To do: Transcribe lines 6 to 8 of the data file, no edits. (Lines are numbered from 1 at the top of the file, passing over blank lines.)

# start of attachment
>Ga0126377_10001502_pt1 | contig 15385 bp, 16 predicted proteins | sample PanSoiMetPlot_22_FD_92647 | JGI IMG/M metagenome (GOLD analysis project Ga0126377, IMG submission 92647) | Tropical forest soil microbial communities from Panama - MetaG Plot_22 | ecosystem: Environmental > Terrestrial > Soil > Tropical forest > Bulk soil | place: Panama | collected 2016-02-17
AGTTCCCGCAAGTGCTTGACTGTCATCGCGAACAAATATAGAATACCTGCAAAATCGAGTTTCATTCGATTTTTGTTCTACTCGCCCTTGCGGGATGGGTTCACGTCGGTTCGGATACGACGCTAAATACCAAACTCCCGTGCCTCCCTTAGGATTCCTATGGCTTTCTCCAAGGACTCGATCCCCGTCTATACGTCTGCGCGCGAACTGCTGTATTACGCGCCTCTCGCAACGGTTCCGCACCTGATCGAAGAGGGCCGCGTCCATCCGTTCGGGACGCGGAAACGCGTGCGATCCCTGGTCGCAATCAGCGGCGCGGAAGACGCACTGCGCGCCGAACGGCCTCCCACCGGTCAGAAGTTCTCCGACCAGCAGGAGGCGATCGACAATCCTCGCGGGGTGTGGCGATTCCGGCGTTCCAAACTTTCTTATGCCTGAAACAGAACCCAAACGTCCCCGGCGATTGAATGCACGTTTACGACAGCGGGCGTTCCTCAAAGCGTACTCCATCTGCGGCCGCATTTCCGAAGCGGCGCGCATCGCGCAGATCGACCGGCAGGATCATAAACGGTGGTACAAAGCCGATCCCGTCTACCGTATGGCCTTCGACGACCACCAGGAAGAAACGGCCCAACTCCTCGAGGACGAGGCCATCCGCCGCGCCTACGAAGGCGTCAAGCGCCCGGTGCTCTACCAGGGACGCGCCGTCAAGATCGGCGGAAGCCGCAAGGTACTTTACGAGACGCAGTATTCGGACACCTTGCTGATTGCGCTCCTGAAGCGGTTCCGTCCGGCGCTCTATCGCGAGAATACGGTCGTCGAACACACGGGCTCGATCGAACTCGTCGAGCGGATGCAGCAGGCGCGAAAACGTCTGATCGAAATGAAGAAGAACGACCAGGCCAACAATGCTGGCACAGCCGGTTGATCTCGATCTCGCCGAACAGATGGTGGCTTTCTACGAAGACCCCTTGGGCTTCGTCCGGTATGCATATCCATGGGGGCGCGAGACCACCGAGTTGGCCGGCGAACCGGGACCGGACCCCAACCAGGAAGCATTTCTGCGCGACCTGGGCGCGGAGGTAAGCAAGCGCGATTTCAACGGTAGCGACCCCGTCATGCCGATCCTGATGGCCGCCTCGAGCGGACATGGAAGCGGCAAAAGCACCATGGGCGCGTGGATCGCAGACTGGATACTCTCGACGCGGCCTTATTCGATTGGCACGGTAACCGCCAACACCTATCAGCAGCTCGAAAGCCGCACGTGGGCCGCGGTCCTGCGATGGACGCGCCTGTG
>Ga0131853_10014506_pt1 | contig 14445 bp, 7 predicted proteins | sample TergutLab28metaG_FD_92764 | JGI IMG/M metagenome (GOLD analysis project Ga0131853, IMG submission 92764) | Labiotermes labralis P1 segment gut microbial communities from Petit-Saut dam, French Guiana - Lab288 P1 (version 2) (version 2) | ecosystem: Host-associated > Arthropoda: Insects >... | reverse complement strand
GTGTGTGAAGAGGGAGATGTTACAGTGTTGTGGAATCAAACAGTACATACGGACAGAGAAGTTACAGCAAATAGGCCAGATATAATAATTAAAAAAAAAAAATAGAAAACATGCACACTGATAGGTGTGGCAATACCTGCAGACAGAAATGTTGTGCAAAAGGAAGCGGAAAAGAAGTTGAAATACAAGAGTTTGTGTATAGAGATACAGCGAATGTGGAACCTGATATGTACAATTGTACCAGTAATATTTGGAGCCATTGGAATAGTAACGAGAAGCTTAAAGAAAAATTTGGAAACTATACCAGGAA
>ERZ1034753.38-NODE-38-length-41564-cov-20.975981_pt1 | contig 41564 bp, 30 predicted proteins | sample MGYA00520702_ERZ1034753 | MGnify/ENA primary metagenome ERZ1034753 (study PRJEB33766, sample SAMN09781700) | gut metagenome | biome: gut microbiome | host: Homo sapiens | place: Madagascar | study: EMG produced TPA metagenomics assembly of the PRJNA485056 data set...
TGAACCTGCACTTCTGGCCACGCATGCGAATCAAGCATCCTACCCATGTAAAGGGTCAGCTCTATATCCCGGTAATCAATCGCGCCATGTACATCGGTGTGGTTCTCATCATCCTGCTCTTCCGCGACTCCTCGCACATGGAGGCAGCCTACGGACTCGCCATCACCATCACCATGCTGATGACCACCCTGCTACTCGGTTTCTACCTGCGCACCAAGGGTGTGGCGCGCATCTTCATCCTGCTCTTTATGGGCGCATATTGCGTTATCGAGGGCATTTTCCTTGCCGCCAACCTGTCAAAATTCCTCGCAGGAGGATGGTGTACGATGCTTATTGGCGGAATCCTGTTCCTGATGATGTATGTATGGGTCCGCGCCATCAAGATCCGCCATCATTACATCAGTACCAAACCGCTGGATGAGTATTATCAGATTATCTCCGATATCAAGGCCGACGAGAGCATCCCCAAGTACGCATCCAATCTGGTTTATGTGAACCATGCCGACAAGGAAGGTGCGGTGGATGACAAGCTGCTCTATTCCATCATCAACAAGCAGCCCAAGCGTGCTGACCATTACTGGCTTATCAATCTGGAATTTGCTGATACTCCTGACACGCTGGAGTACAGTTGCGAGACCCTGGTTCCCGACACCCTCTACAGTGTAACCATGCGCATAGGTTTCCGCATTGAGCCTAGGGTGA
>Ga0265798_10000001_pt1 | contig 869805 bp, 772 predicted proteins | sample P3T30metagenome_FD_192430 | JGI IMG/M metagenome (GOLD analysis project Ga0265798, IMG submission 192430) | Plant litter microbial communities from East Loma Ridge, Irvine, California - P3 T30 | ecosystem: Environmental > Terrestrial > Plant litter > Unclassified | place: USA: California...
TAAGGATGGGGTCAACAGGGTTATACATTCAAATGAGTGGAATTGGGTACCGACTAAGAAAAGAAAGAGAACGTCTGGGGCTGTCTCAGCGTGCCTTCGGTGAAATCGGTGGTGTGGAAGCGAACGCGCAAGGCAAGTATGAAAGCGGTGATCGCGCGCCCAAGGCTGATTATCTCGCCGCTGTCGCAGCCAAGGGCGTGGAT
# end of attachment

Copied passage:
TGAACCTGCACTTCTGGCCACGCATGCGAATCAAGCATCCTACCCATGTAAAGGGTCAGCTCTATATCCCGGTAATCAATCGCGCCATGTACATCGGTGTGGTTCTCATCATCCTGCTCTTCCGCGACTCCTCGCACATGGAGGCAGCCTACGGACTCGCCATCACCATCACCATGCTGATGACCACCCTGCTACTCGGTTTCTACCTGCGCACCAAGGGTGTGGCGCGCATCTTCATCCTGCTCTTTATGGGCGCATATTGCGTTATCGAGGGCATTTTCCTTGCCGCCAACCTGTCAAAATTCCTCGCAGGAGGATGGTGTACGATGCTTATTGGCGGAATCCTGTTCCTGATGATGTATGTATGGGTCCGCGCCATCAAGATCCGCCATCATTACATCAGTACCAAACCGCTGGATGAGTATTATCAGATTATCTCCGATATCAAGGCCGACGAGAGCATCCCCAAGTACGCATCCAATCTGGTTTATGTGAACCATGCCGACAAGGAAGGTGCGGTGGATGACAAGCTGCTCTATTCCATCATCAACAAGCAGCCCAAGCGTGCTGACCATTACTGGCTTATCAATCTGGAATTTGCTGATACTCCTGACACGCTGGAGTACAGTTGCGAGACCCTGGTTCCCGACACCCTCTACAGTGTAACCATGCGCATAGGTTTCCGCATTGAGCCTAGGGTGA
>Ga0265798_10000001_pt1 | contig 869805 bp, 772 predicted proteins | sample P3T30metagenome_FD_192430 | JGI IMG/M metagenome (GOLD analysis project Ga0265798, IMG submission 192430) | Plant litter microbial communities from East Loma Ridge, Irvine, California - P3 T30 | ecosystem: Environmental > Terrestrial > Plant litter > Unclassified | place: USA: California...
TAAGGATGGGGTCAACAGGGTTATACATTCAAATGAGTGGAATTGGGTACCGACTAAGAAAAGAAAGAGAACGTCTGGGGCTGTCTCAGCGTGCCTTCGGTGAAATCGGTGGTGTGGAAGCGAACGCGCAAGGCAAGTATGAAAGCGGTGATCGCGCGCCCAAGGCTGATTATCTCGCCGCTGTCGCAGCCAAGGGCGTGGAT